Is doll-hanging incident a result of ignorance or callousness?


MellaneoussquareSomeone once said that “the problem with the past is it’s not quite past.” Ironically, the hanging of a Black doll and the dragging of it through school at Minneapolis Washburn was a reminder that the past is not quite past us in our so-called post-racial society.

Why would someone hang a Black doll knowing that at the very least it would be attention getting in young people’s consciousness? Some of the young people who spoke at an assembly at the school about the issue said that the perpetrators didn’t mean anything by hanging the doll. A few others said it wasn’t meant to be racist.

Maybe not. You can never really know anyone’s intention unless they tell you. So maybe they were just having fun.

As a student from another school who spoke out put it, “Is it okay to drag a doll around with a rope around its neck and hang it or stomp on it? Is it saying it’s okay to do that to someone? What does it say about us? What would you be trying to say? Why would that be okay?”

This brings up another question: Why are some folks saying it’s no big deal when one community is saying it is? Why is there discussion in some quarters about whether it is offensive or not? To her credit, it appears, judging from her comments, that the principal at the Washburn understands that. What’s troubling is why didn’t some others?

Let’s be clear. Had a swastika been waved around in a school in which Jewish kids attended, it would be understood as offensive and the Jewish community — rightly so — would have responded. And their response would have been respected and understood. Well, at least by most.

So, why would the Black community not be similarly respected? Why is the Jewish holocaust of WWII well known, but the holocaust of millions of Black lives lost during the Middle Passage — the transporting of slaves from Africa to the North American continent — not be well known or held in memoriam? Something is wrong with that picture.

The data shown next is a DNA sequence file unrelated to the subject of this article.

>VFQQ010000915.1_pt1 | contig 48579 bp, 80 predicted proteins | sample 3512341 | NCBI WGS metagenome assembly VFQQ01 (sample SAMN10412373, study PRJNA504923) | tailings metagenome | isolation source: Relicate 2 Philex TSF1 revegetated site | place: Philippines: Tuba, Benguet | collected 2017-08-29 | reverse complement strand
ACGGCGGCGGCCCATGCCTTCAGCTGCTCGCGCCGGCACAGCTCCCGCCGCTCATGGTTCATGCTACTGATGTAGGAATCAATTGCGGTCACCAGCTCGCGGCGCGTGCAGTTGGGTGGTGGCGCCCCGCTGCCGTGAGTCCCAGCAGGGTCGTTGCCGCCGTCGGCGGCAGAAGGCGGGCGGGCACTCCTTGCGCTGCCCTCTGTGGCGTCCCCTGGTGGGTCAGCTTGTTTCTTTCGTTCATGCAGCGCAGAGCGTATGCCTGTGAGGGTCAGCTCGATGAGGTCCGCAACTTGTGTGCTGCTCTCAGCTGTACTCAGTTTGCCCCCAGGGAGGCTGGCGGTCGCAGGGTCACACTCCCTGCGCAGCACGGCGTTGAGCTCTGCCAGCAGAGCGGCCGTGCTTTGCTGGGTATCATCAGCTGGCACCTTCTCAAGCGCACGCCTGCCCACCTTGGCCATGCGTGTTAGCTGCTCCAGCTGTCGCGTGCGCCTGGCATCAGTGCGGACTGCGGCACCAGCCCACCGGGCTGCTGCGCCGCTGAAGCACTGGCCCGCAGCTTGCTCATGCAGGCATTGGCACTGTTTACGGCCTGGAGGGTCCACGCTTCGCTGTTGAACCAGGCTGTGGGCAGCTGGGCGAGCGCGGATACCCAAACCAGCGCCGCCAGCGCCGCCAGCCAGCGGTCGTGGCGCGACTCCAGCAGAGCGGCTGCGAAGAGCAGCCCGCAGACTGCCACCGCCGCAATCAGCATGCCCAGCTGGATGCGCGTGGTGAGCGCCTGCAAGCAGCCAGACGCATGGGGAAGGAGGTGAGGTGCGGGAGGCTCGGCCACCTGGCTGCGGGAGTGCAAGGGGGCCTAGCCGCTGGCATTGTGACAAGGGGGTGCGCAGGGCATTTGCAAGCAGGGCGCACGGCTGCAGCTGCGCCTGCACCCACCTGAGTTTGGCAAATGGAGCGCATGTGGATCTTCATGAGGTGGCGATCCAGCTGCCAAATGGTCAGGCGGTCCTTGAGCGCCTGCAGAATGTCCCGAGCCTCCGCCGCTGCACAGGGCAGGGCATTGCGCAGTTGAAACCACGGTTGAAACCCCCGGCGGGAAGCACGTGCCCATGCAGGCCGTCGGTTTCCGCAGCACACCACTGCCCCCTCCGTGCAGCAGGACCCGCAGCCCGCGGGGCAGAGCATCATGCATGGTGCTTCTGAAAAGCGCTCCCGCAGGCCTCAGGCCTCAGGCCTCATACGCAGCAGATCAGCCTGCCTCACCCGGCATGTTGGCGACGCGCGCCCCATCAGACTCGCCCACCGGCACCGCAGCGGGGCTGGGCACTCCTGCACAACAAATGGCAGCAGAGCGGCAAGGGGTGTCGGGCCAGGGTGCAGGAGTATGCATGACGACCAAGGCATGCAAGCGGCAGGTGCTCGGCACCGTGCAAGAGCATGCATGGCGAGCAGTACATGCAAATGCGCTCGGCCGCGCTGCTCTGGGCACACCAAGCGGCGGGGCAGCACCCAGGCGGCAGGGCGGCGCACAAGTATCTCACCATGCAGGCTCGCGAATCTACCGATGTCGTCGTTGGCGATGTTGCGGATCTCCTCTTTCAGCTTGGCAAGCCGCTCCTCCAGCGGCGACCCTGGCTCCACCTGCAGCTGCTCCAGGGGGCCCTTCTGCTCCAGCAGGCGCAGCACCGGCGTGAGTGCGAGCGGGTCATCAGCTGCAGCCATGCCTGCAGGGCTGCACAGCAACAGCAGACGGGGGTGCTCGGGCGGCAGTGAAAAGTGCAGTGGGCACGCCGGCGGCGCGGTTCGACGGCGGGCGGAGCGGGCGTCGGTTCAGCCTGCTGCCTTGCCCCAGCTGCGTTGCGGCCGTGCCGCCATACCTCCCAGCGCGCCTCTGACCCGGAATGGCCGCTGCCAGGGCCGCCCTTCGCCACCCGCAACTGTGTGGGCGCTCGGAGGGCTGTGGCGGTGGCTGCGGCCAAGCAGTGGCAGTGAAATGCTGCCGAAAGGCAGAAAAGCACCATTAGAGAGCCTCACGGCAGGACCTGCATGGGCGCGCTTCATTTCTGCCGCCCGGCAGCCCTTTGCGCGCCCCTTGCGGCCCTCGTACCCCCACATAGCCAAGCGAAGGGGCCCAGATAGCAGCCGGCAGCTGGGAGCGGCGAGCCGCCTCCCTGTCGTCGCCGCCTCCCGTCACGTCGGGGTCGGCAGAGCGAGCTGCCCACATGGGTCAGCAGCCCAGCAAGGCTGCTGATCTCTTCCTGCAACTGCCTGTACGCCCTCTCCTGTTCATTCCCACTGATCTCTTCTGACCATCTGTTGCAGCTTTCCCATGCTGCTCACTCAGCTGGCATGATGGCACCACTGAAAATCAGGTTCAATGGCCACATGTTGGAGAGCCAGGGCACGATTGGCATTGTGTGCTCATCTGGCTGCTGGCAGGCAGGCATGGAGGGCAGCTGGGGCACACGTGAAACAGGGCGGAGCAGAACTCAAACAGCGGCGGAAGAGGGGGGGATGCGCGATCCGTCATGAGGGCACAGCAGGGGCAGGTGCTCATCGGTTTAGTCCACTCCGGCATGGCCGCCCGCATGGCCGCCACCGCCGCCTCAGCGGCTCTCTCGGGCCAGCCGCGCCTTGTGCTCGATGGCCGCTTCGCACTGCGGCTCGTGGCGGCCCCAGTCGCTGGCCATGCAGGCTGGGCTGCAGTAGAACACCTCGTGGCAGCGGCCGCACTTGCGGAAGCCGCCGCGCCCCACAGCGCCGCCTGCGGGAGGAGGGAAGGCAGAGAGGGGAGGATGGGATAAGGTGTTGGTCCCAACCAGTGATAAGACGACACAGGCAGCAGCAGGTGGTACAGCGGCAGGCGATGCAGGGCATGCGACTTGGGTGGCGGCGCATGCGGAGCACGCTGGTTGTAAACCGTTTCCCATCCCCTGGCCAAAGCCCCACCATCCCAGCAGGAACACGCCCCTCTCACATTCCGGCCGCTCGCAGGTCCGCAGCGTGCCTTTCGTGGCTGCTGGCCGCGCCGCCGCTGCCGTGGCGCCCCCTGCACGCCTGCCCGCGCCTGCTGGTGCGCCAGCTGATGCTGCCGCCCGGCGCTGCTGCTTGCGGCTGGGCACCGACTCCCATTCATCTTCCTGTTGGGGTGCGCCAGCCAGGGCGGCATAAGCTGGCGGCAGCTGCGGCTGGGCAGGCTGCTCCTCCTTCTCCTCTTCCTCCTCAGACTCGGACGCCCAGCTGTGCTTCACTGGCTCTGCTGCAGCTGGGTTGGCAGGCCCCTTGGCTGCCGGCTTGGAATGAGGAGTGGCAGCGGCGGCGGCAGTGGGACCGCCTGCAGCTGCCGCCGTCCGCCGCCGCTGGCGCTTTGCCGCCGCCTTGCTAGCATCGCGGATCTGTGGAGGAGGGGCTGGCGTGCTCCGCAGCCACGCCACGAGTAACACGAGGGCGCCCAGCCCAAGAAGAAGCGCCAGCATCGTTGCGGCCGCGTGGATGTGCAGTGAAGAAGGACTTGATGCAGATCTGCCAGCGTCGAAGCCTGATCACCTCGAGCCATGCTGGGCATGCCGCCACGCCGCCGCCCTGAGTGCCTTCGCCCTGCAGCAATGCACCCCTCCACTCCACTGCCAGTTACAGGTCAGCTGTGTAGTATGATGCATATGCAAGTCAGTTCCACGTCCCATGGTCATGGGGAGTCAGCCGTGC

In fact, it cries out that indeed there is a double standard that maybe Black pain is not like others’ pain or that Blacks don’t experience pain at all. Whatever the reason, it clearly says something about the place of Black folks in society. Times indeed have not changed as much as we would like to think.

Ironically, the incident took place close to the Martin Luther King, Jr. holiday. Everyone should at least know that Martin Luther King, Jr. was a part of the Civil Rights Movement, which sought to win equal rights for Blacks in this country. And he also sought to end the terrorism known primarily as lynching but also carried out in beatings, banishments and even peonage, in which Blacks were arrested on trumped-up charges and imprisoned and leased out to work for private enterprise without pay.

Sometimes these prisoners were worked to death. This went on after slavery for nearly 70 years.

This calls into question the public education system in our country. If this were Cuba, and important parts of the country’s history were left out, it would be accused of indoctrination. But indoctrination too often is what passes for education here in the U.S.